Hacking is nothing new. Some do it for profit, others for secrets. Self-styled "hacktivist" groups such as Anonymous do it for causes they believe in. But what if the target is a newspaper and the hackers have a grudge?
On January 30, the New York Times revealed that hackers based in China had waged a four-month-long cyber onslaught against the paper soon after it published an article exposing the fortune amassed by the family of outgoing premier Wen Jiabao, a fortune that for the Chinese Communist Party has turned out to be – quite literally – an embarrassment of riches.
Soon after the Times, the Wall Street Journal and the Washington Post admitted that they too had been attacked. Bloomberg News and Associated Press are also on the list of media outlets targeted by China-based hackers, raising the spectre of a new front in the global cyber war – one that puts journalists and their sources in the firing line.
Our News Divide this week addresses media security in the digital age with Professor Catherine Lotrionte, director of the Institute for Law, Science and Global Security at Georgetown University; the computer security consultant and blogger Graham Cluley; the Guardian newspaper's technology editor, Charles Arthur; and the Hong Kong based internet entrepreneur and IT advocate Charles Mok.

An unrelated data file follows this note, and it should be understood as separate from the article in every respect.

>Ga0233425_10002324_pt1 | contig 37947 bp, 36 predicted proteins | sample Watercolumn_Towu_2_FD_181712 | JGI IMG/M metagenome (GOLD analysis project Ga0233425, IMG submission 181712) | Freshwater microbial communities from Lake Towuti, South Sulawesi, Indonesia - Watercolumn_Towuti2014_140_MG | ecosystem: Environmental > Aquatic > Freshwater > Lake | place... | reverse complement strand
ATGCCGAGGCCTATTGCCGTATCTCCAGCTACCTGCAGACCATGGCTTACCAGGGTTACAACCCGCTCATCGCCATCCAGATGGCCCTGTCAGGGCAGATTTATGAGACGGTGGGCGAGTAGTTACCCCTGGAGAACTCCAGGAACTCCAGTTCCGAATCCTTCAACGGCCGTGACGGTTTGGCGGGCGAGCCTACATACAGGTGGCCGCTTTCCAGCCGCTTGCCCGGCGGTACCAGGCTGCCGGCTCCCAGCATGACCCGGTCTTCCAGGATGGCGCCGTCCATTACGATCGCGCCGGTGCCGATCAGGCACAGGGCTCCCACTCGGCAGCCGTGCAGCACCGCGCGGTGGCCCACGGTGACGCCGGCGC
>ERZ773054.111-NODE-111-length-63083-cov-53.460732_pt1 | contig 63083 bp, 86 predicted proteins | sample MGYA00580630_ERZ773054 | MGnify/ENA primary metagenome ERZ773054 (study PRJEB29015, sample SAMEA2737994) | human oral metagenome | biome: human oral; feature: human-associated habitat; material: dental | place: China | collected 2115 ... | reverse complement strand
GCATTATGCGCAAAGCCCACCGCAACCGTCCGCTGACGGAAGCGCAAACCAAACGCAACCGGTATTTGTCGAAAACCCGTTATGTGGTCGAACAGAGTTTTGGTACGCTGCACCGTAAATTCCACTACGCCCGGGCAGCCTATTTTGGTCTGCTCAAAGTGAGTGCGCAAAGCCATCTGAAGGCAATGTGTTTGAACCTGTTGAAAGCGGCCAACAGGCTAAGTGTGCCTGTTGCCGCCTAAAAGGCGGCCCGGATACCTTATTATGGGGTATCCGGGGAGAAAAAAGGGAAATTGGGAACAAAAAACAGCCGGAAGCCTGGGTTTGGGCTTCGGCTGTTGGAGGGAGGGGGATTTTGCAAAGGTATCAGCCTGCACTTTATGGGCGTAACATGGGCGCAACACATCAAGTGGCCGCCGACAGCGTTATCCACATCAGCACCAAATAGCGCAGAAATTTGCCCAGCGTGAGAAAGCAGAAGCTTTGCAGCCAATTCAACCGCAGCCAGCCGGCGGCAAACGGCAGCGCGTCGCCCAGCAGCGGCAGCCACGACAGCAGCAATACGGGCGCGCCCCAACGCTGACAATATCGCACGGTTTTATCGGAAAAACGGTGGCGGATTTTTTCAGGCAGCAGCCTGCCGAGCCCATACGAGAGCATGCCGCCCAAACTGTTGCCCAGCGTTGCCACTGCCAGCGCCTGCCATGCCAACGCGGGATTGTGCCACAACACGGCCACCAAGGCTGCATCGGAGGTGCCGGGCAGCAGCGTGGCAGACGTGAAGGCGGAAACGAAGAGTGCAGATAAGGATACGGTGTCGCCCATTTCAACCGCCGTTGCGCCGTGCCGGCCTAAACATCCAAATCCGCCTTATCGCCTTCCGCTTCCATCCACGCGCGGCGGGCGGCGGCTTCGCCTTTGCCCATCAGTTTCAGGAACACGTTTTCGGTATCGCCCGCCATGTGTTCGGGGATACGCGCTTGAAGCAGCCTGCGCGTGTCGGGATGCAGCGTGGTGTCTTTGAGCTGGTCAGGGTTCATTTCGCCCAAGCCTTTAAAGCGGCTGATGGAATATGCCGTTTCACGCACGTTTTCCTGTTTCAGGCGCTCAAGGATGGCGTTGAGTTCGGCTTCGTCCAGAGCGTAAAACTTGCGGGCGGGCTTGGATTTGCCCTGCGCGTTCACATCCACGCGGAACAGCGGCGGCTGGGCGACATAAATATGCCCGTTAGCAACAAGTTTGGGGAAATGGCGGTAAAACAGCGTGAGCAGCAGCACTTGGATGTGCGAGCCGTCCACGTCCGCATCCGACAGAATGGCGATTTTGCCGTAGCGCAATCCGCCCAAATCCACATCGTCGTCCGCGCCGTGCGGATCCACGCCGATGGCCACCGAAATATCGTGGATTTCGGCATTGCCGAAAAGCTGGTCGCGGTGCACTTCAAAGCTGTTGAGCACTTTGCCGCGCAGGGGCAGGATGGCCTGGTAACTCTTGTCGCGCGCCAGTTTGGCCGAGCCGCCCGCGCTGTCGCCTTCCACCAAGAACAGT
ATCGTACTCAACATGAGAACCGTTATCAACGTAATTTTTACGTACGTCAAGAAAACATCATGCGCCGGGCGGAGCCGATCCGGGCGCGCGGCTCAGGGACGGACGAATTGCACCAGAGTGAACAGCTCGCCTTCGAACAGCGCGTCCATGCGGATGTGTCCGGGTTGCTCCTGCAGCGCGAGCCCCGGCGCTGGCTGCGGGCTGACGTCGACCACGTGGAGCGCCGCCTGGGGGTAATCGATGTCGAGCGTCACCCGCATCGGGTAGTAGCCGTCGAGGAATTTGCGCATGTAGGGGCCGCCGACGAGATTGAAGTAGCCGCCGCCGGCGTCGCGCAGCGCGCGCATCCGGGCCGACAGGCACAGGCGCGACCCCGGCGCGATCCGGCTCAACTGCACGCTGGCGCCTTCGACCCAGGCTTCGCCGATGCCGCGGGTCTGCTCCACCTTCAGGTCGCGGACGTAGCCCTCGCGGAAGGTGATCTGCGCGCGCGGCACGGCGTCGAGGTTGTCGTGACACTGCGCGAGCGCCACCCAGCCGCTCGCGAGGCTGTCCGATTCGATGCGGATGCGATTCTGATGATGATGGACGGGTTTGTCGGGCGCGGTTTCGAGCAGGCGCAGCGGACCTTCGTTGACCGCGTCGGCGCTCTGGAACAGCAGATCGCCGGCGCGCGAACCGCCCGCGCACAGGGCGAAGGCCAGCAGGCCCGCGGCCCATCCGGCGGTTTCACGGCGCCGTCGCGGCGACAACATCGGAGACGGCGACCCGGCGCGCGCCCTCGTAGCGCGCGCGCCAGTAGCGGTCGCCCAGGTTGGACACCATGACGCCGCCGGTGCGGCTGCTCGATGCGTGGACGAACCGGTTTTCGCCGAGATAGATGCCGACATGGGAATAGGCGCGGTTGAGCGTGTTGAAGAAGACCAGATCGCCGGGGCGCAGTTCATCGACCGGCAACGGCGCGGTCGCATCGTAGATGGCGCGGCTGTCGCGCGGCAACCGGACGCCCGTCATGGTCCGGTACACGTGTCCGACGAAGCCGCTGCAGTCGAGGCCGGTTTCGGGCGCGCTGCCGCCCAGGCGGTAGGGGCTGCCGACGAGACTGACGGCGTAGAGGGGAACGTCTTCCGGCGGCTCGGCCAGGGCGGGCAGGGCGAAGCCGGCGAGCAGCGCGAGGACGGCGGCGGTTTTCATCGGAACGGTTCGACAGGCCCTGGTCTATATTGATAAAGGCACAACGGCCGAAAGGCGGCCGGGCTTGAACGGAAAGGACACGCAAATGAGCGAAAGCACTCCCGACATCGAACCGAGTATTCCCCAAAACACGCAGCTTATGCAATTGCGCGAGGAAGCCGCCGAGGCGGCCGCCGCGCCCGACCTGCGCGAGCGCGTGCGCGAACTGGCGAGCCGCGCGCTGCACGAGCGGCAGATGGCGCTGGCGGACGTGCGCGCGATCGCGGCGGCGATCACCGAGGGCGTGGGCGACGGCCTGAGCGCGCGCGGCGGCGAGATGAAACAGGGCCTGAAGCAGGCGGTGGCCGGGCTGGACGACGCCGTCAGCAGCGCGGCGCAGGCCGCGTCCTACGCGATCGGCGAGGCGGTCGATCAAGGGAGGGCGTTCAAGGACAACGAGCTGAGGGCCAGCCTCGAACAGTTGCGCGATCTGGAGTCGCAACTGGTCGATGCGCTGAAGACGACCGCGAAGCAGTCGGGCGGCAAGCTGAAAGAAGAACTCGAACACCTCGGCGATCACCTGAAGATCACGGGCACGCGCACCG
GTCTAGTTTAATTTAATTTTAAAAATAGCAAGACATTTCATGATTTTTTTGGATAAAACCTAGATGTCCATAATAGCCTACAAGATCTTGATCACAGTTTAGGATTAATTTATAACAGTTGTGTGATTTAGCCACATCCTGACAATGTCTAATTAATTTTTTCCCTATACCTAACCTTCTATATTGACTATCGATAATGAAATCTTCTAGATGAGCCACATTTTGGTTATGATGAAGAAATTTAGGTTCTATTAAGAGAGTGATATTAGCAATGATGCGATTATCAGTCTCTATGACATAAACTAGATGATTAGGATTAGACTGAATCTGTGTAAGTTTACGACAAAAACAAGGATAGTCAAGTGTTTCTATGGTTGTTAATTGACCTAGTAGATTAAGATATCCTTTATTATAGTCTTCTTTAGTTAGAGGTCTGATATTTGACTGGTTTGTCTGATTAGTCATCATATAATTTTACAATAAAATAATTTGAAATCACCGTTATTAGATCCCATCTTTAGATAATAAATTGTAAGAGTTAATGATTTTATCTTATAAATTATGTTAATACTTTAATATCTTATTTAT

Other stories in this week’s Newsbytes: Internet search giant Google has closed a deal with France to avoid a ‘link tax’ that could have eaten into profits; in Greece, an enraged oil magnate has apparently issued death threats against journalists on the trail of a multi-million dollar scam; Somalia once again, where a journalist has been singled out by the government for interviewing a woman alleging gang rape by soldiers; and finally, does North Korea dream of America in flames? A video from the state propaganda office seems to suggest just that.
In our feature: A moribund visit to the media morgue – the obituaries desk. A good obit writer has to be ahead of his game even if it means writing up the past lives of the living. Nic Muirhead investigates the do’s and don’ts of the journalistic ‘last post’.
Lastly, the shortest film ever to be nominated for an Academy Award: ‘Fresh Guacamole’ by the talented stop-motion animator PES, whose real name is Adam Pesapane. Adam cut his commercial teeth with the advertising giant McCann-Erickson. But then he asked himself: “Why does it have to be selling a product?”
If he doesn’t take home an Oscar this year, at least he’s won the award for Listening Post internet video of the week.
Listening Post can be seen each week at the following times GMT: Saturday: 0830, 1930; Sunday: 1430; Monday: 0430.
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Source: Al Jazeera